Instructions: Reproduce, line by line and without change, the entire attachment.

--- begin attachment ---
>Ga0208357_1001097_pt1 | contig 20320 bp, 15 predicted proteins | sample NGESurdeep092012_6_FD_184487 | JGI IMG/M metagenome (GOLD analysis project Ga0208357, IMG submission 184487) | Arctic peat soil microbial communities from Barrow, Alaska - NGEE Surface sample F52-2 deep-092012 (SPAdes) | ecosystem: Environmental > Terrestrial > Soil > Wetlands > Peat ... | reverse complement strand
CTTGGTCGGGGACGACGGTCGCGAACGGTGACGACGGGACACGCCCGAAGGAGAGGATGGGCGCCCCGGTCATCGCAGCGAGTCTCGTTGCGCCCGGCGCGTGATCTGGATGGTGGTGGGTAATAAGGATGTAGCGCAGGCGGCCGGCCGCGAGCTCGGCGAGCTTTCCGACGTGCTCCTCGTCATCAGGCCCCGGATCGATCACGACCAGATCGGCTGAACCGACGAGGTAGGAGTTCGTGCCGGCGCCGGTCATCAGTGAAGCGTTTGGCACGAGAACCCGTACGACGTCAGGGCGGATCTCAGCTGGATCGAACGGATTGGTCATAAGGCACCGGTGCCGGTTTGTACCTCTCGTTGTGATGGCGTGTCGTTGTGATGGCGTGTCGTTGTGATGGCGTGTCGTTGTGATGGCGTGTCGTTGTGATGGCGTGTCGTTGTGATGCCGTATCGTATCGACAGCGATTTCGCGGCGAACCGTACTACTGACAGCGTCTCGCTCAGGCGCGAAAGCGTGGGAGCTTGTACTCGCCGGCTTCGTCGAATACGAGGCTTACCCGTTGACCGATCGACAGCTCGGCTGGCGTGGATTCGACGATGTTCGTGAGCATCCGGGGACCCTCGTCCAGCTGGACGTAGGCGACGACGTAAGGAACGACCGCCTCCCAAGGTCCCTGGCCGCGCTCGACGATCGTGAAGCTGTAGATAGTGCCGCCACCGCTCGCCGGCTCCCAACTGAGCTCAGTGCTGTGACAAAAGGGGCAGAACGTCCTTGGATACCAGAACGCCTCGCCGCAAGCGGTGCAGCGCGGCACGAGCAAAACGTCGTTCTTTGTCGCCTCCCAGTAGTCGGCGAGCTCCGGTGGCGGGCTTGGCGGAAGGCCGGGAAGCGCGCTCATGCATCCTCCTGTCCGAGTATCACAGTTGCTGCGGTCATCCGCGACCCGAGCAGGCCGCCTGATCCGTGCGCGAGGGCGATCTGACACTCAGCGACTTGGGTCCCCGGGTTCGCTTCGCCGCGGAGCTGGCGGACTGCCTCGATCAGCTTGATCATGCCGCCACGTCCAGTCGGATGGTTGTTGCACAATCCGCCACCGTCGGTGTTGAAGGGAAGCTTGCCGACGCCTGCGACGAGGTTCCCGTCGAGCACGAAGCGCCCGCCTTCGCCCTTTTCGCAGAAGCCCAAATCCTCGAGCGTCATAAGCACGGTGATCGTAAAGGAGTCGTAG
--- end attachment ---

>Ga0208357_1001097_pt1 | contig 20320 bp, 15 predicted proteins | sample NGESurdeep092012_6_FD_184487 | JGI IMG/M metagenome (GOLD analysis project Ga0208357, IMG submission 184487) | Arctic peat soil microbial communities from Barrow, Alaska - NGEE Surface sample F52-2 deep-092012 (SPAdes) | ecosystem: Environmental > Terrestrial > Soil > Wetlands > Peat ... | reverse complement strand
CTTGGTCGGGGACGACGGTCGCGAACGGTGACGACGGGACACGCCCGAAGGAGAGGATGGGCGCCCCGGTCATCGCAGCGAGTCTCGTTGCGCCCGGCGCGTGATCTGGATGGTGGTGGGTAATAAGGATGTAGCGCAGGCGGCCGGCCGCGAGCTCGGCGAGCTTTCCGACGTGCTCCTCGTCATCAGGCCCCGGATCGATCACGACCAGATCGGCTGAACCGACGAGGTAGGAGTTCGTGCCGGCGCCGGTCATCAGTGAAGCGTTTGGCACGAGAACCCGTACGACGTCAGGGCGGATCTCAGCTGGATCGAACGGATTGGTCATAAGGCACCGGTGCCGGTTTGTACCTCTCGTTGTGATGGCGTGTCGTTGTGATGGCGTGTCGTTGTGATGGCGTGTCGTTGTGATGGCGTGTCGTTGTGATGGCGTGTCGTTGTGATGCCGTATCGTATCGACAGCGATTTCGCGGCGAACCGTACTACTGACAGCGTCTCGCTCAGGCGCGAAAGCGTGGGAGCTTGTACTCGCCGGCTTCGTCGAATACGAGGCTTACCCGTTGACCGATCGACAGCTCGGCTGGCGTGGATTCGACGATGTTCGTGAGCATCCGGGGACCCTCGTCCAGCTGGACGTAGGCGACGACGTAAGGAACGACCGCCTCCCAAGGTCCCTGGCCGCGCTCGACGATCGTGAAGCTGTAGATAGTGCCGCCACCGCTCGCCGGCTCCCAACTGAGCTCAGTGCTGTGACAAAAGGGGCAGAACGTCCTTGGATACCAGAACGCCTCGCCGCAAGCGGTGCAGCGCGGCACGAGCAAAACGTCGTTCTTTGTCGCCTCCCAGTAGTCGGCGAGCTCCGGTGGCGGGCTTGGCGGAAGGCCGGGAAGCGCGCTCATGCATCCTCCTGTCCGAGTATCACAGTTGCTGCGGTCATCCGCGACCCGAGCAGGCCGCCTGATCCGTGCGCGAGGGCGATCTGACACTCAGCGACTTGGGTCCCCGGGTTCGCTTCGCCGCGGAGCTGGCGGACTGCCTCGATCAGCTTGATCATGCCGCCACGTCCAGTCGGATGGTTGTTGCACAATCCGCCACCGTCGGTGTTGAAGGGAAGCTTGCCGACGCCTGCGACGAGGTTCCCGTCGAGCACGAAGCGCCCGCCTTCGCCCTTTTCGCAGAAGCCCAAATCCTCGAGCGTCATAAGCACGGTGATCGTAAAGGAGTCGTAG